David: That’s crazy to hear as a developer. I mean, it all came about when we moved in to the office with Industrial Light and Magic – they have this wonderful technology for likeness capture and motion capture. When Darragh was tasked with casting Force Unleashed, Sam’s name came up and we had this concept art created by a really talented artist here named Amy Beth Christenson, and Starkiller just looked a lot like Sam.
Sam: I have that art on the wall in my apartment!
David: You were on Dexter and Battlestar at the time, and so we said, ‘let’s get him in’. And when you submitted a demo – everyone was just blown away.
Darragh: We watched this crazy scene you were in on CSI and you were just this tortured guy, and we thought, ‘oh my god, that’s it’.
Sam: These two really put me through my paces. In a normal audition you act for maybe ten minutes and if you’re they’re for longer, you’re just talking. But this was acting for 45 minutes. I made the mistake of saying, ‘hey, so he’s a Sith apprentice – as a Star Wars fans I could think of 50 ways this might go…’ and they said, ‘okay, show us all of them’.
David: It was a discovery process for us as well. As a game company, seeing what Sam would bring to the script was almost an epiphany.
Darragh: I’ve been at Lucas for 15 years, I started with games like Grim Fandango, X-Wing Alliance, Jedi knight… what’s interesting is, during those early years, it was all primarily what we’d class as voice-over talent, people who could manipulate their voice, do lots of characters. But when we came to this game, it changed our approach. With the likeness capture, we thought, rather than going for voice-over actors, we had to look for on-camera actors – that’s what we did across the board. It’s been hugely beneficial for us. As gaming is evolving, you’re going to see games create their own stars. We’re not necessarily looking for the next George Clooney, but…
Are there still some prejudices against acting in video games?
Sam: For me, it’s been nothing but beneficial – I mean, not only is it a lead character, it’s a Star Wars character – that brings with it a lot of goodwill and enthusiasm.
Darragh: Initially, back in the day, there was a lot of resistance from big name actors because they couldn’t control the final quality. But Sam has been hugely involved throughout the whole process. He’d be picking up the phone to Haden and saying, ‘hey, can we tweak this, can we change that?’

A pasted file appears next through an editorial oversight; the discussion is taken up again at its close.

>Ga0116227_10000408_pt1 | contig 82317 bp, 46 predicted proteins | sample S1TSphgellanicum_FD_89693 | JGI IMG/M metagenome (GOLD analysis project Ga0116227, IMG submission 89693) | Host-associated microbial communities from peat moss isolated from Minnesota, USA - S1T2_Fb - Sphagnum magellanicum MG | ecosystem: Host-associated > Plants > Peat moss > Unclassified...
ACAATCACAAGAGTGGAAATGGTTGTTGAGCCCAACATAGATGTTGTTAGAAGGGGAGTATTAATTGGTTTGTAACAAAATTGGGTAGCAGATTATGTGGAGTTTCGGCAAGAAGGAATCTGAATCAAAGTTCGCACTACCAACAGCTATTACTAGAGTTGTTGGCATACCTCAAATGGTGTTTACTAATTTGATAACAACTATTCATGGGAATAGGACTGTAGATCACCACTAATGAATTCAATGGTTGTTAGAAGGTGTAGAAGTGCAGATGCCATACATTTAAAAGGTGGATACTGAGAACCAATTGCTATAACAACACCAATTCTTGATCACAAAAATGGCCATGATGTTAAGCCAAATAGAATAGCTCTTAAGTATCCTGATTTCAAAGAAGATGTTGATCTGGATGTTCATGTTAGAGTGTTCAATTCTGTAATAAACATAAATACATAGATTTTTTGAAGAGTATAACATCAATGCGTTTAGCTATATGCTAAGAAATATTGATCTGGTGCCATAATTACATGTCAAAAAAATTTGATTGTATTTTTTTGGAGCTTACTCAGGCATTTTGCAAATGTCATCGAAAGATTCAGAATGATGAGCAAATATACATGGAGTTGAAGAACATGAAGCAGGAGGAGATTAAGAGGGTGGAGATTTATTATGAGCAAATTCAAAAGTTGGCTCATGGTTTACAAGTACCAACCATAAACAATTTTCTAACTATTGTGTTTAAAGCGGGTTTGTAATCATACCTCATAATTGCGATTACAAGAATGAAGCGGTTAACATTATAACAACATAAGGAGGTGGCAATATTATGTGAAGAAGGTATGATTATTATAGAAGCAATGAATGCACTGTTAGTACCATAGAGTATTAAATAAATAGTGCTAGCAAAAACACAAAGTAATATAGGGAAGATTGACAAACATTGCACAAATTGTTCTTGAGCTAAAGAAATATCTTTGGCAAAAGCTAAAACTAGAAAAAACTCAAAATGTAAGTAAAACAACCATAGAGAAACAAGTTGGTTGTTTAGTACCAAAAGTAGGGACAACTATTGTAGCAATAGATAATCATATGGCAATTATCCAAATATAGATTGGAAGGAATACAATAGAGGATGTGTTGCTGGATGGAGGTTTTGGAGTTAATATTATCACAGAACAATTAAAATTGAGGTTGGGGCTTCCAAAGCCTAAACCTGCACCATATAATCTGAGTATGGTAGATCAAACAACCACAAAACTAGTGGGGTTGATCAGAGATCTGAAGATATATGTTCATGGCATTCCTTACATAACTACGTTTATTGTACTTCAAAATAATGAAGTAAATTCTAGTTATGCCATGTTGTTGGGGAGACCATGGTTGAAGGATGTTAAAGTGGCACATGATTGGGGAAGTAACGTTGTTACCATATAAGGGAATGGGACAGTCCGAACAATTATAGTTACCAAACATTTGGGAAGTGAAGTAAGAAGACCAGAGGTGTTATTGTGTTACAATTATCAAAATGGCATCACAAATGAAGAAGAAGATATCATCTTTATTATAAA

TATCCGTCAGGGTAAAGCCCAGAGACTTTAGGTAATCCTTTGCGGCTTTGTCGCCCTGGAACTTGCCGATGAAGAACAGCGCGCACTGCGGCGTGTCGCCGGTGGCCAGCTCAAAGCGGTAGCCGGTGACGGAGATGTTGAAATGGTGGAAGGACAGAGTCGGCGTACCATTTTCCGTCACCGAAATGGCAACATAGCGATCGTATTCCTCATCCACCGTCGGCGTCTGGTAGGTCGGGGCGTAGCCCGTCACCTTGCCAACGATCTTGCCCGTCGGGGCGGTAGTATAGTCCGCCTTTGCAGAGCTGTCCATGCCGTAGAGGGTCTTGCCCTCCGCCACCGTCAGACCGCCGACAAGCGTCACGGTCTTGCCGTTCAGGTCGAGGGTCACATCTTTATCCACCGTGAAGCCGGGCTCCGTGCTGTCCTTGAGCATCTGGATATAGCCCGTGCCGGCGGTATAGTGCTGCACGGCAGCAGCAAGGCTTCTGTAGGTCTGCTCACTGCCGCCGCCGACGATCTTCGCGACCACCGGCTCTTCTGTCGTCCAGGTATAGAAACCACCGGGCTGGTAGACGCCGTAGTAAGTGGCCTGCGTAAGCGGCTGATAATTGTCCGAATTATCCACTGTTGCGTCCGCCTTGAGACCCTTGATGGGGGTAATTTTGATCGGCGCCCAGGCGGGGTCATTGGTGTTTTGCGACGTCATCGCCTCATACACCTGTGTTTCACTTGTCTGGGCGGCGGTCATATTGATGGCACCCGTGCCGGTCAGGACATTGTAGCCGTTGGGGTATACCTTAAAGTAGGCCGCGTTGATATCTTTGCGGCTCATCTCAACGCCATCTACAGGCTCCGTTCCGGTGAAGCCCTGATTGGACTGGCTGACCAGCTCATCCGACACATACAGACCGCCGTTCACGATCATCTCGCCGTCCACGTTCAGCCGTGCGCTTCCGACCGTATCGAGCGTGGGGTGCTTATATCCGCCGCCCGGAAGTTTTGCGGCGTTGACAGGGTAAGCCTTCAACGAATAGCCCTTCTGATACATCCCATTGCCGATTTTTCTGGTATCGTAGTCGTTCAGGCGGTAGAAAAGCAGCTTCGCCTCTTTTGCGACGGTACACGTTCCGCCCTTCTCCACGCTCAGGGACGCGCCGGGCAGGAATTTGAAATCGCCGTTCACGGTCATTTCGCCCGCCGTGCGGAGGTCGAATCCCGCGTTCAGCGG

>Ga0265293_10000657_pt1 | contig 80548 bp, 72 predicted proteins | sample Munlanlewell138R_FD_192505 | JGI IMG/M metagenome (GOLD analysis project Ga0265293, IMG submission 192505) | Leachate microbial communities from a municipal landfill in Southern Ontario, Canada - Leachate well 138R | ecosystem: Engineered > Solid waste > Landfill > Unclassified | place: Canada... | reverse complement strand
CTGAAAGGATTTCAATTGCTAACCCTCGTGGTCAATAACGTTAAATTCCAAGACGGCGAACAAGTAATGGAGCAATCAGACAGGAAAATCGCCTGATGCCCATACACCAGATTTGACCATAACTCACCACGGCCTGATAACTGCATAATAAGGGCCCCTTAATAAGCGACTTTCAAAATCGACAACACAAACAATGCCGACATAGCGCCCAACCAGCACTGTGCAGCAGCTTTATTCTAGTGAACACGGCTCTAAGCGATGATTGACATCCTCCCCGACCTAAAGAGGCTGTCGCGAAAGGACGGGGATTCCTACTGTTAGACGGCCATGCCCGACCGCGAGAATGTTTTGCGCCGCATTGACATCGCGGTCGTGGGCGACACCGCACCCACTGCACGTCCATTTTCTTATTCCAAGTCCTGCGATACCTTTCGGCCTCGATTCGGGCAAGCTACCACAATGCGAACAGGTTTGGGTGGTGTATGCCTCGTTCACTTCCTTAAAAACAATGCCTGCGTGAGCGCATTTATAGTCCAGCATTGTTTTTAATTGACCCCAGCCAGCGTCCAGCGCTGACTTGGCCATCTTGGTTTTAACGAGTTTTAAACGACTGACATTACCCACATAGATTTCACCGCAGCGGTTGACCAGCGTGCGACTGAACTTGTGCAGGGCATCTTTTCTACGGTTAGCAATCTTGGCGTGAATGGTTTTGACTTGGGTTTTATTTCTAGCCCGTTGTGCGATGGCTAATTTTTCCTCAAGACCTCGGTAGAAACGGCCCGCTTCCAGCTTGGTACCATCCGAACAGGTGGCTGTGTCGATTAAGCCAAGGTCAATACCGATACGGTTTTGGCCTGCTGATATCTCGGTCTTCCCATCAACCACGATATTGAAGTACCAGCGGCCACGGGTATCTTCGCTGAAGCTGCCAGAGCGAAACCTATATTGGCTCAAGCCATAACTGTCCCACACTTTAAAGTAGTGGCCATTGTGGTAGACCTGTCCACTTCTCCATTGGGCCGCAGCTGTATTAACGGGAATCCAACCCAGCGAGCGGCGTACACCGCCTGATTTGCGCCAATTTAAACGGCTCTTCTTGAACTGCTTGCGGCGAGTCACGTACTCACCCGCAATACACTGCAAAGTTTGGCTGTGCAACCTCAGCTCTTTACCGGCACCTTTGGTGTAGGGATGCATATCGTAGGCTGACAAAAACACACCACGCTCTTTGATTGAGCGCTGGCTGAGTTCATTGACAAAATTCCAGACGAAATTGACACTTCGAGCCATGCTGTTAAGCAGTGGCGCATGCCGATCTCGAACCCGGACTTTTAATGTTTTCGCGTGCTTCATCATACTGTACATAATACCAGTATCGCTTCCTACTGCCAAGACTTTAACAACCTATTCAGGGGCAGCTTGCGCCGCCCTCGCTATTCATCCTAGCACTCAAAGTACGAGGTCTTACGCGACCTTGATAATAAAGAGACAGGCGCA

Sam: I got into a whole email chain with Haden and Darragh about a continuity issue! I have a habit of sticking my nose in where perhaps it doesn’t belong. Any job I have, I’m constantly getting involved in stuff I shouldn’t be! But somewhere along the line it’ll usually benefit me. And here, I’m just wandering the halls – I’ll say ‘hey, I saw this animation, I think it should go like this!’ It’s ridiculous.
Is Force Unleashed all about pain and torment?
Sam: No there are some funny lines in there, some good Star Wars-type back and forth dialogue. At some point the line, ‘I think we’re running out of bottomless pit’ comes out of someone’s mouth…
Darragh: It was the benefit of having performers who knew each other – moments just come out in the studio. And then I’m on the other side of the glass, and I’d say to Haden, ‘okay let’s keep that, it’s funny’.
David: But there are times when it doesn’t work. We’ll say we’ve got this hilarious sequence, and Darragh’s like, ‘no, it’s not funny’. I’d say, okay, let’s try it again!
Darragh: It’s like herding cats…
Sam: But Star Wars itself is so over-the-top. When ever we were doing a performance, we followed the George Lucas rule – when he was filming the original Star Wars, the acting direction he gave was, ‘faster, more intense’. The actors would complain about that, but when you watch the movie, it’s the perfect direction. It’s all 1940s clipped dialogue. And Darragh actually gave that direction on the first game. We’d do a scene and it didn’t feel particularly Star Wars, so Darragh would say ‘faster, more intense!’ and it worked. Bigger performances work better in Star Wars.
And Force Unleashed 2 is even more OTT. I’m very happy that Starkiller, gets to say, ‘I have a bad feeling about this.’ In the movies it’s always said a while before anything bad actually happens. In our version, Starkiller says it during the worst possible moment in the game – he just states the obvious, and it works really well.
Are you pushing to do any live action work for LucasFilm? There have been rumours of a TV series…
Am I in a live action show? No! [Long pause] Not yet… LucasFilm has been extraordinarily generous to me, they like to have me involved, but I don’t know what their plans are. I’m constantly introducing myself to people here and having conversations with people I shouldn’t have, but it tends to work out.
Darragh: Well, he’s a good-looking kid!
Sam: Who says some stupid things sometimes!